Letting Go of a Romantic Relationship
January 08, 2018
Dear Allyson, 

 Awhile ago, I was in a romantic relationship with this girl. Our connection seemed deeper than words can explain. Where we once trusted each other and spoke openly, the relationship ended with us not speaking to one another and parting ways without much communication. We see each other from time to time at parties of mutual friends and I feel the vibrations of unresolved karmic ties. How can I let go of these ties? Should I address them in order to heal them? Could unresolved, lingering feelings disrupting the flow of new divine relationships for us both. Should we meet up, hang out and be together for awhile to clear this? 

 Are romantic relationships a "trap"? Isn't “romanticizing" a false interpretation? Or can a romantic relationship offer a platform for manifestation, like using our imagination for goal setting in order to accomplish things with a partner? Do you think a romantic relationship distances oneself from spontaneity and personal creativity in union with another person? 

 Thank you so much for reading, and for providing space for questions to be asked. 


Ask Allyson Image
Beginning and End by Allyson Grey
Dear Matthew, 

 Thanks so much for writing. 

 If there is no blame, completion can happen anytime, even in the midst of a relationship that is ongoing, or even in your mind alone. Addressing your own responsibility, how you were being that was a catalyst for ending something that started out well, may be a way toward healing. Pointing out the character flaws of others can be almost universally counted on to end badly. 

 Victim consciousness says, "It was her fault that the relationship did not work."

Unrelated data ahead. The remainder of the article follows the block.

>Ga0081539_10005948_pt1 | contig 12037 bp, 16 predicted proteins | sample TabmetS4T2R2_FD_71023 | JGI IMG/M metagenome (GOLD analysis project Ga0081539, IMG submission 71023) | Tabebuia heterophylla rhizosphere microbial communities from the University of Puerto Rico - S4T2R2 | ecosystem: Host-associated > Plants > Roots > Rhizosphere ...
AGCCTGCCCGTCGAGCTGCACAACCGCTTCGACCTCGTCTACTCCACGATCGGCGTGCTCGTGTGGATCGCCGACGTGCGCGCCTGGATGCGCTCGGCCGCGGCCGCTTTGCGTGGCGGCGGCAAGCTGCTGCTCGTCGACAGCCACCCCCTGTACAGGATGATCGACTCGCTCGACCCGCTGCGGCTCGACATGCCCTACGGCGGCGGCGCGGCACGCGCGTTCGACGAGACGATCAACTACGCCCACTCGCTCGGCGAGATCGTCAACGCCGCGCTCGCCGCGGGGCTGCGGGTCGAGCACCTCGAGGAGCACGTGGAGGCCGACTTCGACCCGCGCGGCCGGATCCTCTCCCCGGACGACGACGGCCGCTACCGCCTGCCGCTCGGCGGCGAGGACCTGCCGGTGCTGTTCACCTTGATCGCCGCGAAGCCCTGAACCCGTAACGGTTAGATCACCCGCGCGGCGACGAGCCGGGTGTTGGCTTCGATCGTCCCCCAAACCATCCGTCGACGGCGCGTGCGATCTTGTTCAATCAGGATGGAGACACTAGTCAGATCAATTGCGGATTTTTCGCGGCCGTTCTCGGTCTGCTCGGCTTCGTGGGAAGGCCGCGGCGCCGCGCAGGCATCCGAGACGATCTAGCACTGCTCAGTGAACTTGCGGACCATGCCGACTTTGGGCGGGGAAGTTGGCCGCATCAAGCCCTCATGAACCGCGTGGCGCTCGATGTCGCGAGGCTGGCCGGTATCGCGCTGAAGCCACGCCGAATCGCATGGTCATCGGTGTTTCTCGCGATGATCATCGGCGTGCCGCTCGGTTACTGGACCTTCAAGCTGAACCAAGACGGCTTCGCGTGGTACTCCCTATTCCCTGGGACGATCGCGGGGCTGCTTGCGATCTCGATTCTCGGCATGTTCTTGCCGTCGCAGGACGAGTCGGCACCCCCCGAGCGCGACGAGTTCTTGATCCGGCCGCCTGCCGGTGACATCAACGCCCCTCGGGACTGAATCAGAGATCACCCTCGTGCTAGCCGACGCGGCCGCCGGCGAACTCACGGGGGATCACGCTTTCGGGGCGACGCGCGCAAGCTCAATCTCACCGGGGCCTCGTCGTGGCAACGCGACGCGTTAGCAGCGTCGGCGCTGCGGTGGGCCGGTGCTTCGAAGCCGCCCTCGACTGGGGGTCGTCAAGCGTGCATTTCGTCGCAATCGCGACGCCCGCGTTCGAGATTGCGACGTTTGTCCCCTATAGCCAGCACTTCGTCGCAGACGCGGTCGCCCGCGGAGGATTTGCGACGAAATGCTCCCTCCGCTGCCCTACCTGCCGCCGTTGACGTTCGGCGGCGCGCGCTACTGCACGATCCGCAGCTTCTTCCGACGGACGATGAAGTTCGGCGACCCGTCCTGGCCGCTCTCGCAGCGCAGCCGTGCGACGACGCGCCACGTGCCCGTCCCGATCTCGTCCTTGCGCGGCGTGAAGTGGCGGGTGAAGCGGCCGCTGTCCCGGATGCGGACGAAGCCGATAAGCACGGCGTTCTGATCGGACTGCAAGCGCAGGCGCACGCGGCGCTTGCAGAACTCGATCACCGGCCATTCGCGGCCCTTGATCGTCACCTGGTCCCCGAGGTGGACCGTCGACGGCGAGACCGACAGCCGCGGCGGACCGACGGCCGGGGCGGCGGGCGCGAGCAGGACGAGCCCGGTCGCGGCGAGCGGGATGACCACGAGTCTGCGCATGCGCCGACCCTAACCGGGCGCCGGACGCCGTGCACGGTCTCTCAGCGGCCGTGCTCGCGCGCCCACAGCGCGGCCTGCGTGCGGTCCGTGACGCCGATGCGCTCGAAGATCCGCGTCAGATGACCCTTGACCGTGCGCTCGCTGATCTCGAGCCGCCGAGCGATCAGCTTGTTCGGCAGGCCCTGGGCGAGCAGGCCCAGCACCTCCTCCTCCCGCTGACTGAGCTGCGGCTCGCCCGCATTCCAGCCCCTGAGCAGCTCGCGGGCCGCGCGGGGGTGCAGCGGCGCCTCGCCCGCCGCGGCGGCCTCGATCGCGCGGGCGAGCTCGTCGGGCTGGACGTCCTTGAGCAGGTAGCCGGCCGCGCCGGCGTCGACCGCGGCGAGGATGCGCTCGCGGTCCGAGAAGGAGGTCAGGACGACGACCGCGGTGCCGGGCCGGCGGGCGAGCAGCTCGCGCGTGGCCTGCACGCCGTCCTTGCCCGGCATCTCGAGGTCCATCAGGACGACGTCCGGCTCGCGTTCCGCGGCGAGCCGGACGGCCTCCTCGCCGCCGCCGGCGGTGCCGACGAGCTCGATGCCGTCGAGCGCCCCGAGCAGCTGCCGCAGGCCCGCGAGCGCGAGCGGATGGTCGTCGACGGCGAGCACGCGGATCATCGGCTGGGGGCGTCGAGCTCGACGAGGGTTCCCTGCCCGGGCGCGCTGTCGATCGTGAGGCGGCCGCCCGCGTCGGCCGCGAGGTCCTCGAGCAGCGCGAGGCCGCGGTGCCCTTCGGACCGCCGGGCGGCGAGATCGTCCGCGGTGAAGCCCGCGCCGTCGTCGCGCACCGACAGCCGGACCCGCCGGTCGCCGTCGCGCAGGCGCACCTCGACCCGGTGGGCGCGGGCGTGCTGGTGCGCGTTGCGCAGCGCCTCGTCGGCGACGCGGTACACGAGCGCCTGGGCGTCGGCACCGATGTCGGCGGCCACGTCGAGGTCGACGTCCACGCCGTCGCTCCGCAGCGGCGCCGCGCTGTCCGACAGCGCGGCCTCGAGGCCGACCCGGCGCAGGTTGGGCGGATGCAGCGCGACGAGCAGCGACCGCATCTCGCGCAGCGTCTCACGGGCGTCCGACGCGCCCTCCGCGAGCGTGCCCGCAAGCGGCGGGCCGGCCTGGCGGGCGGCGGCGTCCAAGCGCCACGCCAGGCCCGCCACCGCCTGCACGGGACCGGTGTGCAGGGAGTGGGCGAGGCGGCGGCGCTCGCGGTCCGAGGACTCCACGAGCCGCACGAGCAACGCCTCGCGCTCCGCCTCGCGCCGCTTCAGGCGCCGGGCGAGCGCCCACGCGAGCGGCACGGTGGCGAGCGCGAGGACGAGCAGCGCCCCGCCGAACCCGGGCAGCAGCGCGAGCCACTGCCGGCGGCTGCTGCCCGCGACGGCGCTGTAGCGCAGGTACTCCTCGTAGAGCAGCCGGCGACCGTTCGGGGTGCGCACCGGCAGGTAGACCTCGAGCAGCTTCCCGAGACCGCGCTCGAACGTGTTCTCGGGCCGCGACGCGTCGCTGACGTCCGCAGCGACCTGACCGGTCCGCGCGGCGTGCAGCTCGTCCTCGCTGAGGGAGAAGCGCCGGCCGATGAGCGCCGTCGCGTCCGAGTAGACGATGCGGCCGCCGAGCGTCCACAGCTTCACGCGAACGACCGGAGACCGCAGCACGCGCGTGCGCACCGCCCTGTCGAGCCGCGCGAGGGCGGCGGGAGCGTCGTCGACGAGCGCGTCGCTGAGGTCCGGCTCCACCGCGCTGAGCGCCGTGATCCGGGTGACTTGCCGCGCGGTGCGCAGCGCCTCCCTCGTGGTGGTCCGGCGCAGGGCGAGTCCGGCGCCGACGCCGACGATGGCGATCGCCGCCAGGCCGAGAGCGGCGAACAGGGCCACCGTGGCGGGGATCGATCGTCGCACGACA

Cause consciousness embraces responsibility for the relationship not working. 
 A victim is like a bug under a pin — no movement. 
 Being at “cause," we can take action. 

 Even if you do meet and talk, write a letter for your eyes only, and clarify your feelings. Reread. Edit. Repeat. The better you make this story the closer you will be to letting the whole thing go or knowing just what to do with your feelings. Consider especially what you could have done to either grow the relationship or end it as friends. 

 The book by Martin Ucik, Integral Relationships: A Manual for Men, which “... integrates the socioeconomic, biological, psychological, developmental and spiritual dimensions of love relationships into a comprehensive map that allows men to meet women with integrity, strength, understanding, and kindness at their level of consciousness.” The charts and graphs are thoroughly revealing and can identify problems in a relationship in a structural meaningful way.. Did one person want more intimacy and dependence while the other needed more passion and freedom? We highly recommend this book. 

 Romanticizing means having an idealized or unrealistic vision, perceiving that a person or circumstance is better or more appealing than it may seem to others. There is nothing “right” about being realistic and it closes off miracles which always come as a surprise. When both partners describe each other as “the apple of my eye,” or ”my better half,” or “a lucky find.” THAT is an ideal relationship. Alex and I call this the “Too Good For Me” theory, characteristic in the best and most enduring couples. Goal setting with a partner means sharing a vision of the future and living into your passions. To be fulfilled, goals must be followed by definable actions, even if the entire map toward that goal is ever changing. 

 Stay clear of a relationships void of self-expression, lacking support for core values and personal goals. You are responsible for your creativity and spontaneity and an ideal relationship would support and further that. 

 Let us know how it turns out. 


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